|Doddapaneni,, Harsha - UC DAVIS|
|Fritschi,, Felix - UNIV OF MISSOURI|
|Walker,, M. Andrew - UC DAVIS|
Submitted to: National Viticulture Research Conference
Publication Type: Abstract Only
Publication Acceptance Date: May 30, 2008
Publication Date: June 7, 2008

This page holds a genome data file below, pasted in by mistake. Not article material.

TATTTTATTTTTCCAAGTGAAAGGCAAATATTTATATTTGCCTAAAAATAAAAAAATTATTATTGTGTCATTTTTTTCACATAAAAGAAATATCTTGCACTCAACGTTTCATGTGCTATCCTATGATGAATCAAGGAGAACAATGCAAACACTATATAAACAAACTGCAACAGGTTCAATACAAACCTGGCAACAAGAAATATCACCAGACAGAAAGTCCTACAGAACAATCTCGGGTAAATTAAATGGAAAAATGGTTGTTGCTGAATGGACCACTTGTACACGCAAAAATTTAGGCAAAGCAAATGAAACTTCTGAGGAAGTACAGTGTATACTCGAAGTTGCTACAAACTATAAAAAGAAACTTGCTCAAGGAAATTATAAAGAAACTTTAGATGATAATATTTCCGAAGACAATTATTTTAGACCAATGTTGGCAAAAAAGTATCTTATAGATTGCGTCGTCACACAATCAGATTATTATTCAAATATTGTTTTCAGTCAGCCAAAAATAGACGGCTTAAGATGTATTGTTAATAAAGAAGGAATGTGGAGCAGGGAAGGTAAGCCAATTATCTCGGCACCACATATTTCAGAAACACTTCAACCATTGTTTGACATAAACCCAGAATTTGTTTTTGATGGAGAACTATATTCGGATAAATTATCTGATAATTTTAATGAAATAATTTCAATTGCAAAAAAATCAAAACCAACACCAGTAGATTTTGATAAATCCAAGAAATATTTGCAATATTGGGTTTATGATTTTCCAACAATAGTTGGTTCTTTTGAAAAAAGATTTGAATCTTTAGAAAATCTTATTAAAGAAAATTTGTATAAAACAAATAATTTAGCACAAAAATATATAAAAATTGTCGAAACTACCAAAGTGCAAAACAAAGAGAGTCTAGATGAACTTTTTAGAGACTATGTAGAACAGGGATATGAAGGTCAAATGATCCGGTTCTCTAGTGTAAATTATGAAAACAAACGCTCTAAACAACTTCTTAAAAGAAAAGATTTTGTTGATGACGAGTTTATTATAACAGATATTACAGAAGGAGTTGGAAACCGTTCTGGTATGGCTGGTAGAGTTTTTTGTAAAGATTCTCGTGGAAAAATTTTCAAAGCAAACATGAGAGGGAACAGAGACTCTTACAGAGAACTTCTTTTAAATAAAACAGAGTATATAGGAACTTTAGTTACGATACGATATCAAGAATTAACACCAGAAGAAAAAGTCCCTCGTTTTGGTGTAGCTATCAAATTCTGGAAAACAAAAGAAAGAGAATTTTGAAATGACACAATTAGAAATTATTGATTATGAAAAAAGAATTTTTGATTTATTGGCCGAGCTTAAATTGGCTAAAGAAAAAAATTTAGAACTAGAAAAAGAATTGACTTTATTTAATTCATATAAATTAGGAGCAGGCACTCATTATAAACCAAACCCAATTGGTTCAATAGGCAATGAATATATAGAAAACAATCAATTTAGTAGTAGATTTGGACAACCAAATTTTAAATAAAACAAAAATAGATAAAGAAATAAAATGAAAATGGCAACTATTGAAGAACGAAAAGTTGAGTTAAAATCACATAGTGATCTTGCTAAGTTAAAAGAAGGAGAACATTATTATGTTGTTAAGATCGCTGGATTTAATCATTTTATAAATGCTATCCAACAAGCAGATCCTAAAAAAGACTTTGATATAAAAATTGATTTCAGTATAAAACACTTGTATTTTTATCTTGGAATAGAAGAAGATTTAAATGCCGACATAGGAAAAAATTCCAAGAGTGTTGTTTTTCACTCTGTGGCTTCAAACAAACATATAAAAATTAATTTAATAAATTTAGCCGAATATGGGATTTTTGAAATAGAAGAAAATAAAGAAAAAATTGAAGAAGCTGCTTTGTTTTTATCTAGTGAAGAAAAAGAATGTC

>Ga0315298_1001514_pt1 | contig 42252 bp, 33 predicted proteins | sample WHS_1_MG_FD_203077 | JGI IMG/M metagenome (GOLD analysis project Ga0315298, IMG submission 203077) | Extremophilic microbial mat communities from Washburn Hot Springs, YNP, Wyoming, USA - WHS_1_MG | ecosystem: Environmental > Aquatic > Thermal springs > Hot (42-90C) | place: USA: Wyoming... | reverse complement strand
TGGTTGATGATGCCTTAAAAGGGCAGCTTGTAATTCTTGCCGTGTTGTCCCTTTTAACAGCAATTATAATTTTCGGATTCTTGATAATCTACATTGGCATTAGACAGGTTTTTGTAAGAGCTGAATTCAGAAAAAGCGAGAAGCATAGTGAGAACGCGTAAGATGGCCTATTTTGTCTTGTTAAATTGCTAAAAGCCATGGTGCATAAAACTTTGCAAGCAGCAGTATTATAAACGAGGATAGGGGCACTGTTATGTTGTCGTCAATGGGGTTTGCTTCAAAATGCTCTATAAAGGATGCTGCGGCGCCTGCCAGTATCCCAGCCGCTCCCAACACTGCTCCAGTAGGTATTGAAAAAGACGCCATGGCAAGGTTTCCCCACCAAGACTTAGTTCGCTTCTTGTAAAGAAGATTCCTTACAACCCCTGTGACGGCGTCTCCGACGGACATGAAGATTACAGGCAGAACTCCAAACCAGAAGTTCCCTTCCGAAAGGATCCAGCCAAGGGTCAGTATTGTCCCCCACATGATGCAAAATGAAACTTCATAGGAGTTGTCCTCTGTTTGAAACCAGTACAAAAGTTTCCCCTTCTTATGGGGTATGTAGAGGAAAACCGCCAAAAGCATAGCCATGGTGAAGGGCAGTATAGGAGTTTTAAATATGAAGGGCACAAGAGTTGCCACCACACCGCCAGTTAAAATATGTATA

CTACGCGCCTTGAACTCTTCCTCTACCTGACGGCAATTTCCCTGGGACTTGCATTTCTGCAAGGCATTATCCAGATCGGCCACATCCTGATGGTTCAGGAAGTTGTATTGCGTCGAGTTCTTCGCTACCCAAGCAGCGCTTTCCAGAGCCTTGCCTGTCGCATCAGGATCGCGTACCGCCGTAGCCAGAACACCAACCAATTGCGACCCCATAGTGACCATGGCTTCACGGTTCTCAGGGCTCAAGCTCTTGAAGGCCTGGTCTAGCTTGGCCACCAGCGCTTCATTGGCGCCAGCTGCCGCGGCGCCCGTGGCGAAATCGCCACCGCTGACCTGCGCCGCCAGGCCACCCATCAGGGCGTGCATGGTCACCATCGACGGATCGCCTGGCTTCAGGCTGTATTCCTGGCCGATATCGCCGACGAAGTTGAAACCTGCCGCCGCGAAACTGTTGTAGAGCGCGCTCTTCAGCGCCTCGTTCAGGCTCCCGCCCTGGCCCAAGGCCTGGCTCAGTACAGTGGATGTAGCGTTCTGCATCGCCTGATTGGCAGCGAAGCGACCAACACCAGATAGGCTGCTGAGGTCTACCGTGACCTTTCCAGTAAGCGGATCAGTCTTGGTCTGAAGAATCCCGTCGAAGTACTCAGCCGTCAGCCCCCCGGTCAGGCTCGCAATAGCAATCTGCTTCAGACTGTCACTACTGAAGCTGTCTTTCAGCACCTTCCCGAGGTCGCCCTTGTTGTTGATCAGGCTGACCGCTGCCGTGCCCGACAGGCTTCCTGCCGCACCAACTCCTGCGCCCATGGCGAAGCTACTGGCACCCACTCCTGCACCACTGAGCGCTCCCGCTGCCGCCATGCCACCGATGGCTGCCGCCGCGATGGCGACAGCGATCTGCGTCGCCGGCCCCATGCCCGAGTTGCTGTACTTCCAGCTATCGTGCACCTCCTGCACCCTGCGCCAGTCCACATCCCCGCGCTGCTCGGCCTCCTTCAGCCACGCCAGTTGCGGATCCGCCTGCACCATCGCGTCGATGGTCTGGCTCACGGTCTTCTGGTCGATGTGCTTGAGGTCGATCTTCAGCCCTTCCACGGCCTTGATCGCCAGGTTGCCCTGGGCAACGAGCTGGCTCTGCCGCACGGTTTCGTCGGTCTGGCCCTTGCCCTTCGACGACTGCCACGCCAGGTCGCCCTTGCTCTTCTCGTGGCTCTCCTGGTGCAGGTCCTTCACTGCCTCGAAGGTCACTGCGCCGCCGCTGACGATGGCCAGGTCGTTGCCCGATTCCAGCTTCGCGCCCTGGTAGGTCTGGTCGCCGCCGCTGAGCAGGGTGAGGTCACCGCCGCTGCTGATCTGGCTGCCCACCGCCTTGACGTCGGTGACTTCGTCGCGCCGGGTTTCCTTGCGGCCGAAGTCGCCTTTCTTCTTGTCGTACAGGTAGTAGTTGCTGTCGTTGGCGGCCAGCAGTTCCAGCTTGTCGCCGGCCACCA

Citation: Lin, H., Doddapaneni,, H., Fritschi,, F.B., Walker,, M. 2008. Characterization and identification of pd resistance mechanisms: analyses of xylem anatomical structures and molecular interactions of host/xylella fastidiosa. In: Proceedings of 2nd Annual Viticulture Research Conference, July 9-11,2008, Davis, California. p.46-47. Technical Abstract: The xylem-limited bacterium Xylella fastidiosa (Xf) causes Pierce’s disease (PD) with symptoms primarily due to xylem vessel blockage in susceptible grapevines. Virulence may be related to pathogen titer, presence or absence of chemical compounds in xylem sap, and/or anatomical features of the xylem. Experimental, as well as anecdotal, information indicates a considerable range in tolerance to PD exists among grapevine genotypes. It appears that a number of Vitis and Muscadinia species have evolved mechanisms that allow them to tolerate Xf infection. The goal of this study was to identify and characterize physiological, anatomical, biochemical and molecular events in the grape/Xf interaction between resistant and susceptible genotypes and among different tissue types. Our results have clearly shown differences in response of Vitis species to Xf infection. In general, resistant genotypes tend to have lower Xf cell counts in the xylem, even at late stages of disease development, and have fewer tyloses, compared to susceptible genotypes such as V. vinifera. Results of genome-wide transcriptional studies further support this differential response hypothesis and have identified putative genes, involving signal transduction and defense response pathways in response to Xf infection. Similarly, the xylem sap studies have shown that Xf response varies with the nature of xylem sap treatment and that such a response is linked to differential expression of virulence genes.